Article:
For this month's editor spotlight we're joined by Charlesjsharp, a longtime contributor to Wikimedia Commons with a plethora of featured pictures on English Wikipedia.
1) Starsandwhales: How long have you been editing Wikipedia, and how did you get interested? How did you begin your journey of photographing wildlife?
- Charlesjsharp: I uploaded my first pictures to Wikipedia twelve years ago for fun, to show my kids how it works. The pictures of my daughter (static trapeze), my son (Revell), my dog (Border Terrier) and my parents’ home (Tealing) are all still in the articles! I then started to upload wildlife images.
- I’d got my first camera aged eight and went on my first safari in the Kruger Park, South Africa in 1970. I was hooked. I switched to digital in 2004, but didn’t buy any high-end lenses till 2014. Such a shame that hundreds of great photos I took before then look so dreadful by today’s quality standards. My 100-400mm lens transformed mammal and bird photography opportunities and when I got my 100mm macro lens in 2016, the whole new world of insects was open for business.
Pied kingfisher eating a chick, photographed by Charlesjsharp
2) S&W: Over the years, you've taken photos of many different organisms from birds to insects to big cats; you have an extensive list of favorite images. Which animals have been the most exciting for you to photograph?
- Charlesjsharp: The trophy animals the hunters used to shoot are the ones I like to shoot too: it was lion, elephant and baboon in 1970. More recently, hunting for tiger by jeep in Kanha National Park in India was exciting and so was searching for jaguar by boat in the rivers of the Pantanal in Brazil. Our encounters with the mountain gorillas in Rwanda and Uganda was amazing, but the actual photography was no challenge.
- But photographing animal behaviour is the most exciting and challenging. There’s usually movement and it all happens so fast, like when a bird captures its prey. Every now and then you snap something really unusual – like the cannibal kingfisher
3) S&W: Many articles under ToL have requests for people to add images that can go unanswered. What can the community do to improve the coverage of different organisms on Wikipedia, especially when it comes to images?
- Charlesjsharp: It’s a very time consuming process because the Wikipedia code is cumbersome (*see below). It take an age to upload to Commons: to describe, categorize, geocode. Many of the categories don’t exist so have to be created. If the image is of a subspecies, then all the images have to be checked before you can nominate an image for VI. It’s also takes ages to nominate images for VI and QI on Commons. May be some users use sophisticated tools to lighten the load, but I don’t know if they exist. In other words, Wikipedia is OK, but Commons is a nightmare. Hundreds of really poor quality photos clog up the system and some users are too lazy to filter and edit their nominations.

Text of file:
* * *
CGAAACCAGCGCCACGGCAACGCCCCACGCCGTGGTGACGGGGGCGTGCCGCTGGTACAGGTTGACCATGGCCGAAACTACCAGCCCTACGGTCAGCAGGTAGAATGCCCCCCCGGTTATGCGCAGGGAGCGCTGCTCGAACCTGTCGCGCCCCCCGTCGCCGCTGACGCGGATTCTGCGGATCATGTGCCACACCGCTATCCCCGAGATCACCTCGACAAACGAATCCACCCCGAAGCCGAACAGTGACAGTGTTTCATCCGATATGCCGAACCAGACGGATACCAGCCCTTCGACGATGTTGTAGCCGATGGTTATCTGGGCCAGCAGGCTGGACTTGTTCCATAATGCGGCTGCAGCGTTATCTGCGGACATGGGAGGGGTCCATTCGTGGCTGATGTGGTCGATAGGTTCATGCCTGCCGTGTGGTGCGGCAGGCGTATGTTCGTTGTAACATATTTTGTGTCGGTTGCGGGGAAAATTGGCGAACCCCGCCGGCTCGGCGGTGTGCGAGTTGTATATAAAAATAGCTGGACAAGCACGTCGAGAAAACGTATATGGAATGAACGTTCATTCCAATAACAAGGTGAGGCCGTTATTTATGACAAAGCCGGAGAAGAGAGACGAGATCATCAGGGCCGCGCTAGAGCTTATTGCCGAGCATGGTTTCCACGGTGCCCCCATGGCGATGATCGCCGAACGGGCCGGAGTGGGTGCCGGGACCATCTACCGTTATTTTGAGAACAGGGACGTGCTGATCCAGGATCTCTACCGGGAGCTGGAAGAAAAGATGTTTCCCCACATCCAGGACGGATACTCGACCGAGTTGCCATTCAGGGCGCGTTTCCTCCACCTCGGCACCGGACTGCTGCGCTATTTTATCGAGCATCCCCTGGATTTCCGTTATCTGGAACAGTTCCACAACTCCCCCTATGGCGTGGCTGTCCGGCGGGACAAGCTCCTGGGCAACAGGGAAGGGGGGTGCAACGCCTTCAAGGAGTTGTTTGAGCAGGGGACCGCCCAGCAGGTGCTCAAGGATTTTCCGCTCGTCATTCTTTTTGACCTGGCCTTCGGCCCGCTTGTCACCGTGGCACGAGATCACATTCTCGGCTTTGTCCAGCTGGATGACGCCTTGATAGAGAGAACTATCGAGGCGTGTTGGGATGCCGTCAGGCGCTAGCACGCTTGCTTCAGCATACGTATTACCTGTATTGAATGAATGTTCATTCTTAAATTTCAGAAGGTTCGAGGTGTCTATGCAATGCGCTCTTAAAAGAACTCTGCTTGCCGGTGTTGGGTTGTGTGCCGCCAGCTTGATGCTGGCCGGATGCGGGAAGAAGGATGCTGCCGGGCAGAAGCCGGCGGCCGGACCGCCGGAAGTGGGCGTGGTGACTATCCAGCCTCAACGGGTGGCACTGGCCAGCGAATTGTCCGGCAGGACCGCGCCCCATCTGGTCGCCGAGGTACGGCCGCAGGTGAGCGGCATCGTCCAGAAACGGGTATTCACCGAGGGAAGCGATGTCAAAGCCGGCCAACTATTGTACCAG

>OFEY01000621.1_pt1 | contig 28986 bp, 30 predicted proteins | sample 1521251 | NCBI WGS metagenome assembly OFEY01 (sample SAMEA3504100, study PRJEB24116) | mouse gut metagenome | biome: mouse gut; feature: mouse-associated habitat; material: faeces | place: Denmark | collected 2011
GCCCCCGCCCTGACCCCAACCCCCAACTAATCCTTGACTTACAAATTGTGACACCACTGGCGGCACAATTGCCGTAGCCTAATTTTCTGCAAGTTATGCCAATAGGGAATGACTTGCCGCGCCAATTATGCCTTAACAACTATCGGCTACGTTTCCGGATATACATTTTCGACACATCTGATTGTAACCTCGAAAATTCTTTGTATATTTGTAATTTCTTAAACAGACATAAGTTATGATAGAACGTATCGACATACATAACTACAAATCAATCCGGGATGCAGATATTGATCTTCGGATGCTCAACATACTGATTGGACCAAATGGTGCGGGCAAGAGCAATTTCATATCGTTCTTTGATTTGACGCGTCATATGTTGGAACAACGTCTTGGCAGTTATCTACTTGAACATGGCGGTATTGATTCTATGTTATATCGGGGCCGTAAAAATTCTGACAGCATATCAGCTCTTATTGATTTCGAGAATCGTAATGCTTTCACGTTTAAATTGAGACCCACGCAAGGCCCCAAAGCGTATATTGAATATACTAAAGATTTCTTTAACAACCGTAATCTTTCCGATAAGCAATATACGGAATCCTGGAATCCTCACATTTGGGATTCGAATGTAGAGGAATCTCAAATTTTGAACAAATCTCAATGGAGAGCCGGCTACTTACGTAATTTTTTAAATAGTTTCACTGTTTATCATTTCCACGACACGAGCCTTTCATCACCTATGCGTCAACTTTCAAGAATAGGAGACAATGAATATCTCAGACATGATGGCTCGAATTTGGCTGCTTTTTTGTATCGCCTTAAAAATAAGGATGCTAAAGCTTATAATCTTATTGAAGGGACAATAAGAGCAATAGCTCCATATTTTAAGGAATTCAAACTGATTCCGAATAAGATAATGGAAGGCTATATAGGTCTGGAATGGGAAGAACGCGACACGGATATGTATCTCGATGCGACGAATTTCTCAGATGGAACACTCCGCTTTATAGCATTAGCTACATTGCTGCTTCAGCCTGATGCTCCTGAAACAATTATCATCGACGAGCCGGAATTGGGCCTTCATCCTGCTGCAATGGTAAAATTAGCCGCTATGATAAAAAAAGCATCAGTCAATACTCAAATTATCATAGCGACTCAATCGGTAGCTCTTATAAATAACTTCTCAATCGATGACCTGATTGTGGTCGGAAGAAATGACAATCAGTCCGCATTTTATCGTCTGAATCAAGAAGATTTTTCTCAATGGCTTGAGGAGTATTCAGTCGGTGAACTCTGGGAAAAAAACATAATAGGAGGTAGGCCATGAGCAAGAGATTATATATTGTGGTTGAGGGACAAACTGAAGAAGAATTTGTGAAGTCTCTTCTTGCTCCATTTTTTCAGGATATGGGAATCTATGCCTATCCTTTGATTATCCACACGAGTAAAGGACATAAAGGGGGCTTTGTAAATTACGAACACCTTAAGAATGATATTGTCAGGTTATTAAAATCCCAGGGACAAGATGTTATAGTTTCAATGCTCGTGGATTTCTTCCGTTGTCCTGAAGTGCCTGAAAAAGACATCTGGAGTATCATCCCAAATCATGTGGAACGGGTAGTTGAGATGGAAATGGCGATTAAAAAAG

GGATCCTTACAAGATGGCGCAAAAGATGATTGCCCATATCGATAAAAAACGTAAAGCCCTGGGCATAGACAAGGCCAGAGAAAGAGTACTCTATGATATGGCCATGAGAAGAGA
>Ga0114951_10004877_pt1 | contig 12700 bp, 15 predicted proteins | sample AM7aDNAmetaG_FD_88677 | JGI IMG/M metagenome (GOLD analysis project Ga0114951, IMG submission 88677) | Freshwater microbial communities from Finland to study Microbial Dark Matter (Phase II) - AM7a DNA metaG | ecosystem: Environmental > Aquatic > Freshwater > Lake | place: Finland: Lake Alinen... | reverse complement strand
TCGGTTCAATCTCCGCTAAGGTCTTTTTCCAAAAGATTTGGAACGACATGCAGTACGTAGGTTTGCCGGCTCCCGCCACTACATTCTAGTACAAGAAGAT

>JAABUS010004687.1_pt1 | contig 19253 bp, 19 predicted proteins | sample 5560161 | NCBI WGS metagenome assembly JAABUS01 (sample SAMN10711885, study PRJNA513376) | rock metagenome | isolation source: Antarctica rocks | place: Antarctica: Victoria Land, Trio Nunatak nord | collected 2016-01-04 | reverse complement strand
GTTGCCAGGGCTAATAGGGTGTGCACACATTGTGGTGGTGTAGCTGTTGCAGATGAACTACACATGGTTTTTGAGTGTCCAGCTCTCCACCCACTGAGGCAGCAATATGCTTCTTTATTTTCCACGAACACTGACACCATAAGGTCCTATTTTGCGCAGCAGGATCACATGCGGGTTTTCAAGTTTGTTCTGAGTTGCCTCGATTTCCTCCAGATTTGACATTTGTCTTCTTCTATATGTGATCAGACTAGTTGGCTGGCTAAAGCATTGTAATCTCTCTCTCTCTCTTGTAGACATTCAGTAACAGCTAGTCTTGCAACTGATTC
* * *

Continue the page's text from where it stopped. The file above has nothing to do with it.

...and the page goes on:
- Recently, some thoughtless editor added a ‘caption’ box to Commons. A waste of time. The image title should act as the caption.
- I applied for a grant to attend Wikimania, but was unsuccessful. Not much can happen without some funding to kickstart and then drive improvements forward.
Here was my response to the question: "How can we increase the quality and diversity of images being uploaded and, in particular, improve the Featured Picture, Quality Image and Valued Image projects?"
Panther chameleon male, photographed by Charlesjsharp
- 1. Work together on pre-defined projects to develop a team spirit that will help us develop a set of shared values
- 2. Through brainstorming, Identify what we need to do to improve the quality and diversity of images being uploaded and, in particular, identify what we need to do to improve the credibility of the Featured Picture, Quality Image and Valued Image projects
- 3. By sharing our photographic skills, find ways to share skills with the community. Knowledge transfer is time-consuming and we need to set limited objectives and realistic time frames. This will require compromise as individuals have to listen and find ways to agree. This is going to be much easier through face-to-face meetings
- 3. Identify what we need to do to improve the quality and diversity of images being uploaded (diversity of contributor and diversity in subject) and, in particular, identify what we need to do to improve the credibility of the Featured Picture, Quality Image and Valued Image projects
- 4. Spend more time talking about values and knowledge transfer than sharing photography tips amongst delegates, then getting all delegates to agree to DO SOMETHING WHEN THEY GET HOME to take things forward.
4) S&W: What advice would you give to people new to photographing wildlife?
- Charlesjsharp: An impossible question unless you know what someone’s objective is. So you’re on your first safari? Borrow or rent a decent camera and a quality 300mm lens. Then read a few of the dozens of free advice pages on the internet. Then when you’re out and about, take the lens cap off and set the camera to fully automatic sports mode. Be ready. If you’ve time, get in the right place (sunlight/background). Watch the animal’s behaviour. Point and shoot. Glance at the screen. If OK, repeat. Only then start playing with the settings to optimise shutter speed, F number and ISO.
5) S&W: What would the Tree of Life community be surprised to learn about your life off-wiki?
- Charlesjsharp: I used to be a high-end stamp collector (early USA). My photography is a sort of collecting. And I’m a keen bridge player.
* An example of cumbersome code: getting the layout of my responses to your questions. So dated, and no online spellchecker.